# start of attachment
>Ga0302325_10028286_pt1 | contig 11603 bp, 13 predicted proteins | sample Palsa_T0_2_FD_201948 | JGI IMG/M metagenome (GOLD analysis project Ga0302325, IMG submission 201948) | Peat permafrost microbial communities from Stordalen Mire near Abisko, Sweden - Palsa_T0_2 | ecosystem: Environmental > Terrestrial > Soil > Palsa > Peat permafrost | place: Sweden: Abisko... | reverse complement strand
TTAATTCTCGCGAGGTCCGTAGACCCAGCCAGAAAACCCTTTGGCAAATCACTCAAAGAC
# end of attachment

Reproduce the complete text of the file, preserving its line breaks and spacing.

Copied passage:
>Ga0302325_10028286_pt1 | contig 11603 bp, 13 predicted proteins | sample Palsa_T0_2_FD_201948 | JGI IMG/M metagenome (GOLD analysis project Ga0302325, IMG submission 201948) | Peat permafrost microbial communities from Stordalen Mire near Abisko, Sweden - Palsa_T0_2 | ecosystem: Environmental > Terrestrial > Soil > Palsa > Peat permafrost | place: Sweden: Abisko... | reverse complement strand
TTAATTCTCGCGAGGTCCGTAGACCCAGCCAGAAAACCCTTTGGCAAATCACTCAAAGAC